Occasional stress or anxiety is an expected and unavoidable part of life. Expectations at work, school, or a variety of other things can cause such feelings. This feeling lasts for as long as the situation is at hand, then subsides.
Anxiety is not such a temporary condition for those with anxiety disorders. Those with the disorder may experience anxiousness that lasts for a long span of time. Anxiety can escalate instead of fading out. They might experience extreme anxiety even when there is nothing to spur it.
There are several types of anxiety disorders that one might develop. Read on, and we'll walk you through everything you need to know.
Anxiety vs. Anxiety Disorders
There are many who don't understand the difference between anxiety and an anxiety disorder. If frequent anxiety is affecting you or a loved one, it's important to understand the distinction.
Anxiety is a human reaction to stress. It's intended to put the body into a heightened kind of fight or flight mode. Normal anxiety is usually the result of a stressor being present, whether that be a tough exam or your first day at a new job.
Those with anxiety disorders might feel anxiousness without any stressor being present at all. Small, tiny decisions or choices could force them into a high-alert state.
Those struggling with disorders also often experience disproportionate reactions to stressors. For example, it's normal to feel nervous about an exam. But a person with an anxiety disorder might feel high levels of stress weeks and weeks ahead of time.
Excessive anxiety can also result in many physical symptoms. These can include dizziness, headache, and nausea. A person with an anxiety disorder might have a difficult time being able to think and focus on the tasks at hand.
Many have found that anxiety disorders are becoming more common in the modern era.
Understanding Different Anxiety Disorders
Anxiety has a different way of affecting different people. There are several different types of anxiety disorders. They include generalized anxiety disorder and panic disorder.
Generalized Anxiety Disorder
Those with a generalized anxiety disorder report feeling excessive stress or worry for most days out of a six month period. This anxiousness covers a broad swath of topics. That includes health, work, sociability, and everyday routines.
Symptoms of a generalized anxiety disorder can include restlessness, fatigue, difficulty concentrating, and issues sleeping.
Those with a generalized anxiety disorder can have a very difficult time getting tasks done. They often have to cancel plans or avoid certain events due to their condition, which can cause further anxiety.
People with an anxious panic disorder experience sudden and unexpected panic attacks. If you've never experienced a panic attack, it is a sudden period of intense fear that comes on fast and reaches its peak within minutes.
During a panic attack, a person might experience a pounding heart rate, sweat, trembling, and extreme shortness of breath. An overwhelming feeling of doom or a loss of control is often common.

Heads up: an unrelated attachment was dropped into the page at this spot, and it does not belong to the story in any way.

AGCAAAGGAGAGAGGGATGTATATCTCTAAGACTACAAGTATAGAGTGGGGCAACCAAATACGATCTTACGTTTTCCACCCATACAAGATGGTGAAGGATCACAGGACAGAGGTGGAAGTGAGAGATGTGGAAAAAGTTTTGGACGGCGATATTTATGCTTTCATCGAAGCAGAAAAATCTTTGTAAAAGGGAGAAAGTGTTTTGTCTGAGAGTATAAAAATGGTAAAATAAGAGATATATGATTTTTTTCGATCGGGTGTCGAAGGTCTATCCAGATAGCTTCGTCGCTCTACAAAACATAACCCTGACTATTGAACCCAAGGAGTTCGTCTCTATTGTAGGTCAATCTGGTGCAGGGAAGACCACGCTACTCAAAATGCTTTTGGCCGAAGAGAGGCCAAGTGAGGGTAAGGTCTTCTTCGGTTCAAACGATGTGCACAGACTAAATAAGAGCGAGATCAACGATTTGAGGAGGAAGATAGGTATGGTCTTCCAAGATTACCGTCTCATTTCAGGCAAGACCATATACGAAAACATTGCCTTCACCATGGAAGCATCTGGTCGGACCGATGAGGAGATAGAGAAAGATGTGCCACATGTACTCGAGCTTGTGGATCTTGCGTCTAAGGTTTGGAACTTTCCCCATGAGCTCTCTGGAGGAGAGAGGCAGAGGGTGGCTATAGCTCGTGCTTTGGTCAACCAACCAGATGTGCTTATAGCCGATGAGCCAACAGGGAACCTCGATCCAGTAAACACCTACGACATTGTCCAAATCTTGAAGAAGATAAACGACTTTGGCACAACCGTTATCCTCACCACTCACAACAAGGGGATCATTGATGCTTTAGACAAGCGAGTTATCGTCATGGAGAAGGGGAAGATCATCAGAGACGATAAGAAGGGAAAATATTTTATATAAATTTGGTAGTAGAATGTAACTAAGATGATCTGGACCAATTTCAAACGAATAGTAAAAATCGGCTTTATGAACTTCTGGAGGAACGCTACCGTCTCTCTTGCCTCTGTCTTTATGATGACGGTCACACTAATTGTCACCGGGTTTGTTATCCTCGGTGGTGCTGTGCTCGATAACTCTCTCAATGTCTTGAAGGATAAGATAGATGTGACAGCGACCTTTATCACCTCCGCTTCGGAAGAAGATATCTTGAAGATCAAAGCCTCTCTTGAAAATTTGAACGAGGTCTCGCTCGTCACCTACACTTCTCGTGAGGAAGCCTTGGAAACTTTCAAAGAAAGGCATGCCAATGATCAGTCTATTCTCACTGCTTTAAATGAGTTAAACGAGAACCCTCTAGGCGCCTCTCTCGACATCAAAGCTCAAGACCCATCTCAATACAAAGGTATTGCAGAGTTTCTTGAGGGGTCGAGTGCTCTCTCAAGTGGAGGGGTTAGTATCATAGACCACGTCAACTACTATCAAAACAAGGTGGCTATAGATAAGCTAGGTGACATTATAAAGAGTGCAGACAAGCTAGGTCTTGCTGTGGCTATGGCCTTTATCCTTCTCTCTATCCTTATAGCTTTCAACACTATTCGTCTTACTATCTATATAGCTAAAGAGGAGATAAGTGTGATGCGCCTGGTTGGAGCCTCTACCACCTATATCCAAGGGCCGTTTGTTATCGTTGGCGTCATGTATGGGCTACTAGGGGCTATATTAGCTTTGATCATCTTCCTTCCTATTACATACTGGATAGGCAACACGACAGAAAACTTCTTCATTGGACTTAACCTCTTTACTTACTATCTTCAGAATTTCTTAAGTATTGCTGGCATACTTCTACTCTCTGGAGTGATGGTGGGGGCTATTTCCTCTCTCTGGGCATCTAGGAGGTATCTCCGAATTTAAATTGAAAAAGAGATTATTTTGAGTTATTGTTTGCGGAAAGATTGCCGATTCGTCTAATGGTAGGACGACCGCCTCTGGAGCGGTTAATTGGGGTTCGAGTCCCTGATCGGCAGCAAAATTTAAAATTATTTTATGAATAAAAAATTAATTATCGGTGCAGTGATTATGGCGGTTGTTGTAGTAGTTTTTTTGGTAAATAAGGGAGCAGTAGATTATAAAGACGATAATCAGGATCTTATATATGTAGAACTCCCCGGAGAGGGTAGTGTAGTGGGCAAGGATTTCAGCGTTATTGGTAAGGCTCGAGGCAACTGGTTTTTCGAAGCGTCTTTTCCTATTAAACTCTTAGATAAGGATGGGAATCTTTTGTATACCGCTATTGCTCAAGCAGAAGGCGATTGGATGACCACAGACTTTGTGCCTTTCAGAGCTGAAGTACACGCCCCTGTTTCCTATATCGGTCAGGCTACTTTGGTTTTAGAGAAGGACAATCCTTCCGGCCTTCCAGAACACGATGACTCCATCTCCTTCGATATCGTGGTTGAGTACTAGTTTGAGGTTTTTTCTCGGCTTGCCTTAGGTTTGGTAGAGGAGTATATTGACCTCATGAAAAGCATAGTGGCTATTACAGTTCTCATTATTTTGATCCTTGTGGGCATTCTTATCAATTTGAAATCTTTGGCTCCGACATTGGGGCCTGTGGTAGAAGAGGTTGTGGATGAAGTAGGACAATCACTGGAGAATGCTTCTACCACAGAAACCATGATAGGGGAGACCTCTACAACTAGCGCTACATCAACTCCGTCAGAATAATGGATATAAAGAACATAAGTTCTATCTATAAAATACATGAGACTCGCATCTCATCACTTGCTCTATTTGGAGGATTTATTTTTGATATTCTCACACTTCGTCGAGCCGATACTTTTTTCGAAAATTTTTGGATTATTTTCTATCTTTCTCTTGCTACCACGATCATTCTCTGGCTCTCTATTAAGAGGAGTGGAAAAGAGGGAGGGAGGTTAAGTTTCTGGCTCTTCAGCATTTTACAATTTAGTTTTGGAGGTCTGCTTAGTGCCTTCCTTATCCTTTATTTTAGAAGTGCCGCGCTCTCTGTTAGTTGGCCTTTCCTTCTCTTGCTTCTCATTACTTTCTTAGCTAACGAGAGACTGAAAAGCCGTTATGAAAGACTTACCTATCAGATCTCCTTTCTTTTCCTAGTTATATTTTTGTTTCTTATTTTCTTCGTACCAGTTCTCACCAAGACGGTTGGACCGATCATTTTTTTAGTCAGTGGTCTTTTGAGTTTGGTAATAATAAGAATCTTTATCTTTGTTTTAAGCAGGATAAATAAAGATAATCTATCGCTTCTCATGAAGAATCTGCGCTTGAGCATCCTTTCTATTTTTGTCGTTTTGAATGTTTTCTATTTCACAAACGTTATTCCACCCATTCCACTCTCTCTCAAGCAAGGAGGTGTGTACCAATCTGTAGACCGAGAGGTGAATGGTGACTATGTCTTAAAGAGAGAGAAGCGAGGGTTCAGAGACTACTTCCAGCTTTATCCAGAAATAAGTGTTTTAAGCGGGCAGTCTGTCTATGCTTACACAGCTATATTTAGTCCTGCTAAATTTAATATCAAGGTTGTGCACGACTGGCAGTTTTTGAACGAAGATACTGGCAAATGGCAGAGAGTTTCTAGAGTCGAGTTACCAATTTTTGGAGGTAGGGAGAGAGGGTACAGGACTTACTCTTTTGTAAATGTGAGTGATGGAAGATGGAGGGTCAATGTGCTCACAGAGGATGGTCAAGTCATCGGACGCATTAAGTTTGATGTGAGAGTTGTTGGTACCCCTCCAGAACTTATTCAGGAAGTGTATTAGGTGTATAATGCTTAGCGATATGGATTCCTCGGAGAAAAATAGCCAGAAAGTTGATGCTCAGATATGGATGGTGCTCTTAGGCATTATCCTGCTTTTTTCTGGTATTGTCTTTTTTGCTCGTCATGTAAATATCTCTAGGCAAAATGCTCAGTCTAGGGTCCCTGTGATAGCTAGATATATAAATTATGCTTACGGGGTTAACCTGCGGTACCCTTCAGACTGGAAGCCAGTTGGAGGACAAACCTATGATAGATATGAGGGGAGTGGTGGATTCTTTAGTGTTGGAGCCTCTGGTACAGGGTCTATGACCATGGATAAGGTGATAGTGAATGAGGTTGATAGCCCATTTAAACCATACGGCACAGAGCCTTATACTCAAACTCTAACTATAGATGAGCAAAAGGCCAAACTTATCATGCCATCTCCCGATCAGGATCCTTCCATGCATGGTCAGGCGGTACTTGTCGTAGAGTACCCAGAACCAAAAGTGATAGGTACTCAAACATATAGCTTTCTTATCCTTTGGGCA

These attacks are sometimes brought on by specific stressors but can also occur at random. Those who experience panic attacks will try to avoid provoking one in the future. This often means avoiding places or situations that might prove to be stressors.
Panic attacks can be quite debilitating and prevent a person from completing tasks or engaging in normal behavior.
Individuals with a phobia-related anxiety disorder struggle with anxiousness due to specific stressors. These phobias are often understandable reasons to feel anxious. But a person with a disorder will have an extreme and disproportionate reaction to the stressor.
Intense, long-lasting anxiety and panic attacks can result from a person's exposure to their specific phobia.
Common phobia-related disorders include social anxiety disorder, agoraphobia, separation anxiety, or selective mutism. A disorder could be due to specific actions or objects, such as flying, heights, needles, or specific animals.
People with phobia-related disorders will likely do all in their power to avoid day-to-day contact with their stressor. If they can do this, they feel as if they can live normal lives. This attempt to avoid common stressors can disrupt the normal life routines of many that struggle with the disorder.
Our understanding of anxiousness and anxiety disorders is still developing.
Psychotherapy is a common form of treatment for those struggling with anxiety. For example, cognitive behavioral therapy is a form of psychotherapy that aims to teach individuals new ways of thinking.
It focuses on identifying, challenging, and neutralizing various anxiety-causing stressors. Exposure therapy involves forcing a person to interact with these stressors until they lose their impact.
Besides therapy, there are some medications prescribed to those with anxiety disorders. Anti-anxiety medications can reduce the feeling of stress or anxiety.
It's essential that people use anti-anxiety medication in a responsible manner. It's easy to become addicted to such medication. To avoid this problem, doctors usually prescribe medication for a short period of time.
Those with anxiety disorders also often join support groups as part of the treatment for their disorder. Talking with others in a safe environment can help to quell feelings of anxiousness or stress.
Struggling With Extreme Anxiousness
Everyone experiences anxiousness. But no one feels stress like a person with an anxiety disorder. Are you or someone you love struggling with constant anxiety? They may a disorder and need professional help.
Need help or a diagnosis? Contact me anytime to schedule an appointment.